Emirates Wildlife Society announces sighting in the Hajar Mountains in the Eastern Region
The Emirates Wildlife Society in association with WWF (EWS-WWF) has confirmed the discovery of a previously unsighted owl species in the UAE.
The Arabian Eagle Owl is currently inhabiting the Hajar Mountains in the Eastern Region, state news agency WAM reported on Tuesday.
Discovered during an owl survey conducted by Anthony Stoquert, a scientist from EWS-WWF’s Terrestrial Conservation Programme, the sighting of the Arabian Eagle Owl is particularly significant, it said.
Jacky Judas, manager and scientific advisor – Terrestrial Biodiversity, EWS-WWF, said: "This recent finding has been quite exciting for the EWS team, as it is undoubtedly just one of many undiscovered species that call the UAE home.
"In spite of a hot and arid climate, a wide variety of resilient and fascinating species, thrive in our deserts and mountain areas not only species resident in the Arabian Peninsula, but also wintering or migrant species on their way between Asia and Africa. Unfortunately, the rapid pace of development has become a major threat to many of these creatures."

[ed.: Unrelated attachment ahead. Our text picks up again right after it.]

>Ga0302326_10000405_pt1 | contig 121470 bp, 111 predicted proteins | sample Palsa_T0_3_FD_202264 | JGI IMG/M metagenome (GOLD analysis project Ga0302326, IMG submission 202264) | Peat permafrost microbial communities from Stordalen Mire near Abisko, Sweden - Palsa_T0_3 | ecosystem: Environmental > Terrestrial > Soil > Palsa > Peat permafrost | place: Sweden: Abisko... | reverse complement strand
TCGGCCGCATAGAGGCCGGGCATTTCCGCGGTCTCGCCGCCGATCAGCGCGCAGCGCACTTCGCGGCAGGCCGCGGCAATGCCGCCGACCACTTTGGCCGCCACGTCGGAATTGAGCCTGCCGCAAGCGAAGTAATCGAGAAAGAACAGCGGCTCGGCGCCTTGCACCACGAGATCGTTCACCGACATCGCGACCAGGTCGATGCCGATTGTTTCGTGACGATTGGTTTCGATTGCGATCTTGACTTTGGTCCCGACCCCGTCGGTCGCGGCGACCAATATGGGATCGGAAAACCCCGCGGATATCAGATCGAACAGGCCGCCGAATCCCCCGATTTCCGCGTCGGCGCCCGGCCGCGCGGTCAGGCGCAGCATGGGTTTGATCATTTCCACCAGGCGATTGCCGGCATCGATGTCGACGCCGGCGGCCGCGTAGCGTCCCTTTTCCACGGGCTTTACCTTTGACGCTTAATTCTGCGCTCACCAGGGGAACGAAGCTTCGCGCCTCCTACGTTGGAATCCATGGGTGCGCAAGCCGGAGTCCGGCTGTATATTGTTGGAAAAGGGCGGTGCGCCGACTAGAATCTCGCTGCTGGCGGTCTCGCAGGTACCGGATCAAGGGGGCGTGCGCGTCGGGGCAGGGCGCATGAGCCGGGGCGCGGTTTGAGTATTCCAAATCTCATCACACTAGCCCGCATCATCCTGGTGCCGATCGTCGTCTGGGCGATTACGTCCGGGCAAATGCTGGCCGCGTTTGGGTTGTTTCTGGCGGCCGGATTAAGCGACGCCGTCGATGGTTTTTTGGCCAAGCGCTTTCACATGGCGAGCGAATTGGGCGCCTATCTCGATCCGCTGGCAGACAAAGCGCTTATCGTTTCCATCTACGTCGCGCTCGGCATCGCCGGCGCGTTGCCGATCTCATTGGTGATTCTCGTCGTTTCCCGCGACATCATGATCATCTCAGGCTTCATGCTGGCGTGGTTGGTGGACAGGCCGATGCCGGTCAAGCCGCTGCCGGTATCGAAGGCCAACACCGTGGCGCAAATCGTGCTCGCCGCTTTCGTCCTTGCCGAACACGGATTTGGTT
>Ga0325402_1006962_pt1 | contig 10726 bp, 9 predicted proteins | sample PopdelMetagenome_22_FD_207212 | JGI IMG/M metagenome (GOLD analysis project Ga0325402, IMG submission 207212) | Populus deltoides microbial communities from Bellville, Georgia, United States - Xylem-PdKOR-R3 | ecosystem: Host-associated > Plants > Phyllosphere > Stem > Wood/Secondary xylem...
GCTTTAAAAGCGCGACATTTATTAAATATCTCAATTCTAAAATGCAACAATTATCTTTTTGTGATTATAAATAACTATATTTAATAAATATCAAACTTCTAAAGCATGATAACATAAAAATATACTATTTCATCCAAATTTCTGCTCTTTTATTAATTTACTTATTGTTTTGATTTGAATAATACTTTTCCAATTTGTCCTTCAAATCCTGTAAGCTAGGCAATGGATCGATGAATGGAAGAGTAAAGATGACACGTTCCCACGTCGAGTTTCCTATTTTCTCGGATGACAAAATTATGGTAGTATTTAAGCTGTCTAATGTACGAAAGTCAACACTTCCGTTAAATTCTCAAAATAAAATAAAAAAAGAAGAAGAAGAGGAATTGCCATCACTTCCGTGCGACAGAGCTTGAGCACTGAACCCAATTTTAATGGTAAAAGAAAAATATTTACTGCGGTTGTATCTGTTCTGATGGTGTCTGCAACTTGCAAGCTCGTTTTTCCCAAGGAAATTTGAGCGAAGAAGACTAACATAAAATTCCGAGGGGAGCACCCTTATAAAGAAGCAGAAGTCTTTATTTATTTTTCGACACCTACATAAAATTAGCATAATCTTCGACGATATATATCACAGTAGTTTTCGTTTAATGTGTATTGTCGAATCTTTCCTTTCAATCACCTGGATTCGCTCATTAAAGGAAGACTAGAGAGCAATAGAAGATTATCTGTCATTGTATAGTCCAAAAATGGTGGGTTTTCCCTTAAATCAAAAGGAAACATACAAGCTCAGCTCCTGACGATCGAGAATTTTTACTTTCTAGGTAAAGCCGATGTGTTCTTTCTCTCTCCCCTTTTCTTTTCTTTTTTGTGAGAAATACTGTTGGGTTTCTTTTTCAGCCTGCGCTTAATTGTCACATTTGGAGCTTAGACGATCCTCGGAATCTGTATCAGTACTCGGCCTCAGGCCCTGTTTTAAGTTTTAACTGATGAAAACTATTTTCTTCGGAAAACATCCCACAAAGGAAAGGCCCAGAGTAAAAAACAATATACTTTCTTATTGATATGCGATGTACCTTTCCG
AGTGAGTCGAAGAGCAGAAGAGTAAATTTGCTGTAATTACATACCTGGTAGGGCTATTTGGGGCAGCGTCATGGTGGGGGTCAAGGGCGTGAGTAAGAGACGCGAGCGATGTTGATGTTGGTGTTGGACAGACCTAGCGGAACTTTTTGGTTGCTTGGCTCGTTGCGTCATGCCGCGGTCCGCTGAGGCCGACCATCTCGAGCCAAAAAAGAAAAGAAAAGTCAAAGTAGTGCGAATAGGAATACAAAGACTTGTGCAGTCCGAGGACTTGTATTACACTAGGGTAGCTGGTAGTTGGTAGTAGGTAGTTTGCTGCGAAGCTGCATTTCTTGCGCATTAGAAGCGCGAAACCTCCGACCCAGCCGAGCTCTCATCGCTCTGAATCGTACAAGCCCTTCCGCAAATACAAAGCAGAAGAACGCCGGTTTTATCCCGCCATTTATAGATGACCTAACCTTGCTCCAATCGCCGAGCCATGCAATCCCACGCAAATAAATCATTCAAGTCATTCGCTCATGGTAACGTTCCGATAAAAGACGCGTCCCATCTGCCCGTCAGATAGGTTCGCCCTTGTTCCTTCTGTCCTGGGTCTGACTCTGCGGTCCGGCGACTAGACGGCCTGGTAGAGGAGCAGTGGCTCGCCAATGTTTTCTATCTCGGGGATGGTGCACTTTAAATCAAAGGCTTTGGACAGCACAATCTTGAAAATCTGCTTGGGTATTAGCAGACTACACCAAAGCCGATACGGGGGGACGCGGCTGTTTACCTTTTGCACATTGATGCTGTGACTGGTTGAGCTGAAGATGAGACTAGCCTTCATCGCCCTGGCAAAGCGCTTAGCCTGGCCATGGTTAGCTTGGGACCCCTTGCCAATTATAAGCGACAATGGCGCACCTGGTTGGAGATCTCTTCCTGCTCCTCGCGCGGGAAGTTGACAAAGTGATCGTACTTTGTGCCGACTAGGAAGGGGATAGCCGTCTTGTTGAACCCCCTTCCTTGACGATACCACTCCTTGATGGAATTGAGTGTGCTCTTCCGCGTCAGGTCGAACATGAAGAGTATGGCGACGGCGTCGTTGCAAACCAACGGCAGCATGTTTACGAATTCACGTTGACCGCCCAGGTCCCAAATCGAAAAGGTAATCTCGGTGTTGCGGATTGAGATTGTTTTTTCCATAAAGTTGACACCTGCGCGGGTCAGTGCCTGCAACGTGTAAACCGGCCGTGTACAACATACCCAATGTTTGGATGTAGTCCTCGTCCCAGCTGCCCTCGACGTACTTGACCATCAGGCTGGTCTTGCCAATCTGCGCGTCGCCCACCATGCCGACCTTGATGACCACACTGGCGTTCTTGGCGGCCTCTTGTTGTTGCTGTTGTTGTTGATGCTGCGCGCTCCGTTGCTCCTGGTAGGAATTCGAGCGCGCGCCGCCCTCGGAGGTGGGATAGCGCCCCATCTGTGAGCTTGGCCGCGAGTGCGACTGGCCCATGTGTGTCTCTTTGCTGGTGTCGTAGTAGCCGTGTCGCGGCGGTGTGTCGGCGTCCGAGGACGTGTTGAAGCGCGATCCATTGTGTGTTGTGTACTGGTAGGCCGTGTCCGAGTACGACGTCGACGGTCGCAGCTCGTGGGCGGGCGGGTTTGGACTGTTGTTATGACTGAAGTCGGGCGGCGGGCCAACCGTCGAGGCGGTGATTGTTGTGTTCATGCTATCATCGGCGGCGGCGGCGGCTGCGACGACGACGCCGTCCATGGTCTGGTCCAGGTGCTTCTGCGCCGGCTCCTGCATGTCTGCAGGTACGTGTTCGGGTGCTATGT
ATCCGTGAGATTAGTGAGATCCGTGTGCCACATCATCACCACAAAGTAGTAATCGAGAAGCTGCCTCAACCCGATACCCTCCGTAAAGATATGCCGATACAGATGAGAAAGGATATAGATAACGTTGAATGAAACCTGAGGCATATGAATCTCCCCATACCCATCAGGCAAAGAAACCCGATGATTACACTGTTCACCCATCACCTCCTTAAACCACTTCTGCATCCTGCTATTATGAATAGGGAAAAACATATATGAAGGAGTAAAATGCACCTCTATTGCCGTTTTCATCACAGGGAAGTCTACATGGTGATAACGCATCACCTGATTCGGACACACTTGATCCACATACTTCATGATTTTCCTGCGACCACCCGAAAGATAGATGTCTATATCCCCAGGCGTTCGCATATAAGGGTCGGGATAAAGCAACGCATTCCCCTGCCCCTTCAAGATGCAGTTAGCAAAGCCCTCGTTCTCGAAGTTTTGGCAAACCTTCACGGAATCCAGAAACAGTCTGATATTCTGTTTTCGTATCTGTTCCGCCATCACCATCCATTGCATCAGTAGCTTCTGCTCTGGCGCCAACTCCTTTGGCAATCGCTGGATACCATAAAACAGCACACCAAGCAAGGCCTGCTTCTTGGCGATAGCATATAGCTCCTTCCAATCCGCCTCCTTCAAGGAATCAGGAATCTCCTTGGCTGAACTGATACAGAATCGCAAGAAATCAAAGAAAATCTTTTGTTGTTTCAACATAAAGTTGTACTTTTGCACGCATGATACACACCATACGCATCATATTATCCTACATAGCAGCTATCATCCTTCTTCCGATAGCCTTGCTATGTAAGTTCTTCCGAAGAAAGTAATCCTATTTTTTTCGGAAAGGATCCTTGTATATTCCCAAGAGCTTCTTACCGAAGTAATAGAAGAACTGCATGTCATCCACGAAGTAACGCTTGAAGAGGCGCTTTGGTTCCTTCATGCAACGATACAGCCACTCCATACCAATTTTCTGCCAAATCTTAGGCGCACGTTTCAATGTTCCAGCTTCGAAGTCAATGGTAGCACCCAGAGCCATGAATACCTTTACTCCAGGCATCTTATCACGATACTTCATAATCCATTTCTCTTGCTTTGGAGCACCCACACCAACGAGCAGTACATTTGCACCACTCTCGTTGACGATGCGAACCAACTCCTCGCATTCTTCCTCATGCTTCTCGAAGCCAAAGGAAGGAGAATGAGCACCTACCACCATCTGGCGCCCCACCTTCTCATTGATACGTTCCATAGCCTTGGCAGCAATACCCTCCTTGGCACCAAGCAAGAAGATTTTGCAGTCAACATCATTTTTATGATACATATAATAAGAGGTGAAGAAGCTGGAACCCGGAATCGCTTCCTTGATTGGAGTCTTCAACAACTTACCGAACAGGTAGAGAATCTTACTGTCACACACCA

He added: "If a large bird, 45cm in height, weighing 600 to 800g even if nocturnal and elusive, went unnoticed up to the beginning of the 21st century, what about much smaller species of animals and plants, or under-surveyed taxonomic groups? We have very little doubt that so much more is still to be found in the Hajar Mountains."
In 2015, the discovery of a single singing individual of Omani Owl in Wadi Wurayah National Park inspired EWS-WWF to organise a more comprehensive owl survey in the Hajar Mountains of the UAE and Oman.
The survey is funded by the Mohammed bin Zayed Species Conservation Fund.
The Arabian Eagle Owl typically inhabits different parts of Dhofar, Oman, but few scattered records also attest its presence in the Hajar Mountains of Oman. It is also found in Yemen and in the Asir Mountains of Saudi Arabia.
Its diet in Africa is composed of large insects, small mammals, birds and reptiles.